Consider Hiring an Estate Attorney
Inheritance can be a complicated process. An estate attorney can help you navigate this process, especially if you are inheriting assets valued in the tens of thousands or higher. In the event of probate court, an experienced estate attorney can be a vital asset.
Hire a CPA
You should hire your loved one’s accountant, or choose one for them. You will have to file a final tax return for your loved one’s estate.
Take an Inventory of Assets
Inventory your loved one’s assets, including but not limited to properties, vehicles, bank accounts, brokerage accounts, furniture, jewelry, heirlooms, art, and more. You may need to hire one or more types of appraisers for the full inventory. You may also need to track down hidden assets. This may include safety deposit boxes, other properties, other accounts, and more. This is why combing through mail, email, and file cabinets can be vital.
List Bills and Subscriptions
Compile a list of bills, subscription services, phone plans, and other payment accounts. Cancel services where possible. For more official accounts such as utilities, confirmation of death documentation may be required.
Cancel Their Driver’s Licence
Contact your local DMV to cancel the driver’s license of a deceased family member. You will need a certified copy of the death certificate. You should keep a copy of their license in your files in the event that you need it to cancel other accounts.
What to do with the Passport
A passport can be a nice memento of family adventures and trips. But, it is also an avenue for identity theft. You can mail it to the Department of State along with a certified copy of the death certificate to cancel it. If you want it back as a memento, you can include a letter in the package requesting that it be returned after processing.
Notify the Following Agencies of Your Loved One’s Passing
You should notify the following companies or government agencies of your loved one’s passing. This will help ensure account transfers, prevent identity theft, and more.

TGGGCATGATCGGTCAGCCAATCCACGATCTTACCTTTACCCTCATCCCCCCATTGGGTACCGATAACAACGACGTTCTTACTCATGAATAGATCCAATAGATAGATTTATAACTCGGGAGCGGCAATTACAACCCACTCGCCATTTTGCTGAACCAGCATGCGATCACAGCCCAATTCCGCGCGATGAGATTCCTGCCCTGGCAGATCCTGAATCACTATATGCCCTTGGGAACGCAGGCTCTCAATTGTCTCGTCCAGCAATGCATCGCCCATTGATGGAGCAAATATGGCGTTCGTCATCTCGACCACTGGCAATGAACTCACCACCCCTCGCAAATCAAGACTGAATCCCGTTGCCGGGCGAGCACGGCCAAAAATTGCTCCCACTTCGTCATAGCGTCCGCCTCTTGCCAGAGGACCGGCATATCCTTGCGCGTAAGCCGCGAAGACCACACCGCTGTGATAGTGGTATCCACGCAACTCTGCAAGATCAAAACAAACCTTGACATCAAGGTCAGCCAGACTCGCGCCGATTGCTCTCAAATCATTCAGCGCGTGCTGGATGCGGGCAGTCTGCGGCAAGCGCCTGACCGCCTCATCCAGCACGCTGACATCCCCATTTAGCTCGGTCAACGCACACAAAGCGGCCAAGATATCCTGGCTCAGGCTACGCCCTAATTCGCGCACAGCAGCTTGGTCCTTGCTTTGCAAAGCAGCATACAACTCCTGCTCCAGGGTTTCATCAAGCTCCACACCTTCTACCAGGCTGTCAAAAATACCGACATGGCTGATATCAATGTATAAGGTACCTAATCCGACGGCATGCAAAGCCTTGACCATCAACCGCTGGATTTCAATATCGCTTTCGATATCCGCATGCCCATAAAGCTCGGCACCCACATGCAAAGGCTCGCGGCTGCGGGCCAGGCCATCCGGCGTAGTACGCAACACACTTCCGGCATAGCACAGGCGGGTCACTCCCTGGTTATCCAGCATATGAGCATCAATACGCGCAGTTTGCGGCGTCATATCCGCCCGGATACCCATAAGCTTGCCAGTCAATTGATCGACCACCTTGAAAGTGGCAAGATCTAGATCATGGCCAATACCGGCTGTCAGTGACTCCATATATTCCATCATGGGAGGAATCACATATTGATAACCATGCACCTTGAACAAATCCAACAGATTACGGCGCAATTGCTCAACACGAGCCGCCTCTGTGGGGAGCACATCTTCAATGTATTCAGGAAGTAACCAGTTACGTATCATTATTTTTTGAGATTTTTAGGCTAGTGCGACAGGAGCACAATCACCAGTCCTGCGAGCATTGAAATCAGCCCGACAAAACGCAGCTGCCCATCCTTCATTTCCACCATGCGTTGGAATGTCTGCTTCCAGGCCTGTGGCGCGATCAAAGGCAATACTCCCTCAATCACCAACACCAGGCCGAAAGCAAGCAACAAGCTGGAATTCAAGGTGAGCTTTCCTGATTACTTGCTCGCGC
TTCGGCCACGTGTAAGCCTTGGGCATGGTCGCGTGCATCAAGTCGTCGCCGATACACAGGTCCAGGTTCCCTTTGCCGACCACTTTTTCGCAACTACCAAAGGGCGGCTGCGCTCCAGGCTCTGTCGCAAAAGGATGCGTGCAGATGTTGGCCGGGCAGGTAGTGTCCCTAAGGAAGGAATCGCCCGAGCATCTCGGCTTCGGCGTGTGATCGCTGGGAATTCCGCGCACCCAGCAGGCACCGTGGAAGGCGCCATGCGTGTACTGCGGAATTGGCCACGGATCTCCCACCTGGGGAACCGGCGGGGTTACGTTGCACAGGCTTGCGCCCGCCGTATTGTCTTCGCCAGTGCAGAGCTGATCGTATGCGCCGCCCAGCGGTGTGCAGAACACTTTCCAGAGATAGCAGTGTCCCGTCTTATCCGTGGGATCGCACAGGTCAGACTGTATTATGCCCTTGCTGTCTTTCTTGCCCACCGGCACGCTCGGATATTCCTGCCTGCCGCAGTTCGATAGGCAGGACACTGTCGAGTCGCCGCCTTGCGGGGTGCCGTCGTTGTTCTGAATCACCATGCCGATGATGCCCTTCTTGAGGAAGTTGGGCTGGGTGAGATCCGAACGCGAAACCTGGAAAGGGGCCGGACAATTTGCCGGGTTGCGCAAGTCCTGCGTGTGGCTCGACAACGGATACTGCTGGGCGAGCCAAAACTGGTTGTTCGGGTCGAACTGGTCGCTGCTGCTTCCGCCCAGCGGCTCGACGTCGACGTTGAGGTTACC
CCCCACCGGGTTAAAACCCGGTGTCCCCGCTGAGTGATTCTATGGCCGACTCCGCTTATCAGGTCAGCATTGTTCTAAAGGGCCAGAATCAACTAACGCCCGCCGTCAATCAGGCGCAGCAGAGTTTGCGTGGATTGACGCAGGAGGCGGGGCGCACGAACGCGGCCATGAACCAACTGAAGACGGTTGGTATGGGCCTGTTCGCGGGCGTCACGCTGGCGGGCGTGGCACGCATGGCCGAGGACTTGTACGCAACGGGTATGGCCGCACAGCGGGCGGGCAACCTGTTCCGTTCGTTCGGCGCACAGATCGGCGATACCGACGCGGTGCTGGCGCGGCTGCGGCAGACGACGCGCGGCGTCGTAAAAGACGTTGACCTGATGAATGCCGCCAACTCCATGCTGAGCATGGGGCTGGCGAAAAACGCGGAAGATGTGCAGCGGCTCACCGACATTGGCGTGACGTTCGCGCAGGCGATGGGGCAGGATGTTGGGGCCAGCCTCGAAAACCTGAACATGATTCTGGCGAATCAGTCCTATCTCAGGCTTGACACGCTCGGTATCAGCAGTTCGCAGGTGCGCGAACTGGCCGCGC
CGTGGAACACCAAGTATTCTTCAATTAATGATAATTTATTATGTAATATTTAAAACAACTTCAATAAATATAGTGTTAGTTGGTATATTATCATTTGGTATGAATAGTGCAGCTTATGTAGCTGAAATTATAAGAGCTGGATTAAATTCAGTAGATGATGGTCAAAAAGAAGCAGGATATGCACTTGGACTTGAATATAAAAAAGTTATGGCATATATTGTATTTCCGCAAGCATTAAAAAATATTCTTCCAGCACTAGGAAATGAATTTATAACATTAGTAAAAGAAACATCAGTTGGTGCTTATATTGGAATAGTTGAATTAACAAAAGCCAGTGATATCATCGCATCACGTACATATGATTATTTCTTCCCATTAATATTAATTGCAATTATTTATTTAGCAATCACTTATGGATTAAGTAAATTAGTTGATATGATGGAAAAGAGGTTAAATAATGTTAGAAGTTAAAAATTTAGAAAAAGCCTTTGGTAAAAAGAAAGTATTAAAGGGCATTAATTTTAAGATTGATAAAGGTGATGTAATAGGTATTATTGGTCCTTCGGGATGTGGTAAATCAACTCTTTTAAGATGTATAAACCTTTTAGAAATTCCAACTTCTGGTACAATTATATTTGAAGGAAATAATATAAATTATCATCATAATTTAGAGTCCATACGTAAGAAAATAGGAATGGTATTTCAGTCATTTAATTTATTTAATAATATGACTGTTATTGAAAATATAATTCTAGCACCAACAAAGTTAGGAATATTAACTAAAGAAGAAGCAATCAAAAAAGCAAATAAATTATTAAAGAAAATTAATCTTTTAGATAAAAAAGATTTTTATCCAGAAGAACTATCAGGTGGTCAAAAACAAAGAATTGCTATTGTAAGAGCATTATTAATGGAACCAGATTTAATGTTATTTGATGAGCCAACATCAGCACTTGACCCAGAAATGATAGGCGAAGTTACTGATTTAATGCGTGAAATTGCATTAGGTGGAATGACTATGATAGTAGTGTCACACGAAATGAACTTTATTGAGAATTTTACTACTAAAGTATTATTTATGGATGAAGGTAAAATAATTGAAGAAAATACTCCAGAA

- Social Security Administration
- Life and Long-Term Care insurance companies
- Banks and financial institutions
- Their stock brokers or financial advisors
- Credit agencies
Delete or Change the Settings of Social Media Accounts
Social media accounts can be deleted, but they can also be a good source of photos or memories. Consider activating legacy or memorial settings on these accounts. These change the profile to show that it is in memoriam. It prevents people from interacting or sending messages, but can still let friends or followers see posts.
Close Email Accounts
Email accounts can be important for closing other accounts or subscriptions, but they can also be used for identity theft. If you have password access to the account, such as from the WIll, consider closing the accounts after using them for information collection for subscriptions or bills. If you do not have access, you can request cancellation through the email provider. This may require a copy of the death certificate and verification of your relation or executorship.
Close Voter Registration
Voter registration laws for the deceased can vary by county. Contact their county election board directly for information regarding this. Some counties will remove them automatically when the death is registered. Others may require notice in writing or even a certified copy of the death certificate.
Matthew Funeral Home does not provide medical, legal, or financial advice via articles. This material has been prepared for informational purposes only. It is not intended to provide, and should not be relied on for legal, financial, or medical advice.
For over 50 years, Matthew Funeral Home has been serving the Staten Island community. We can help with almost every aspect of your loved one’s memorial service. Our family is here to serve yours, every step of the way.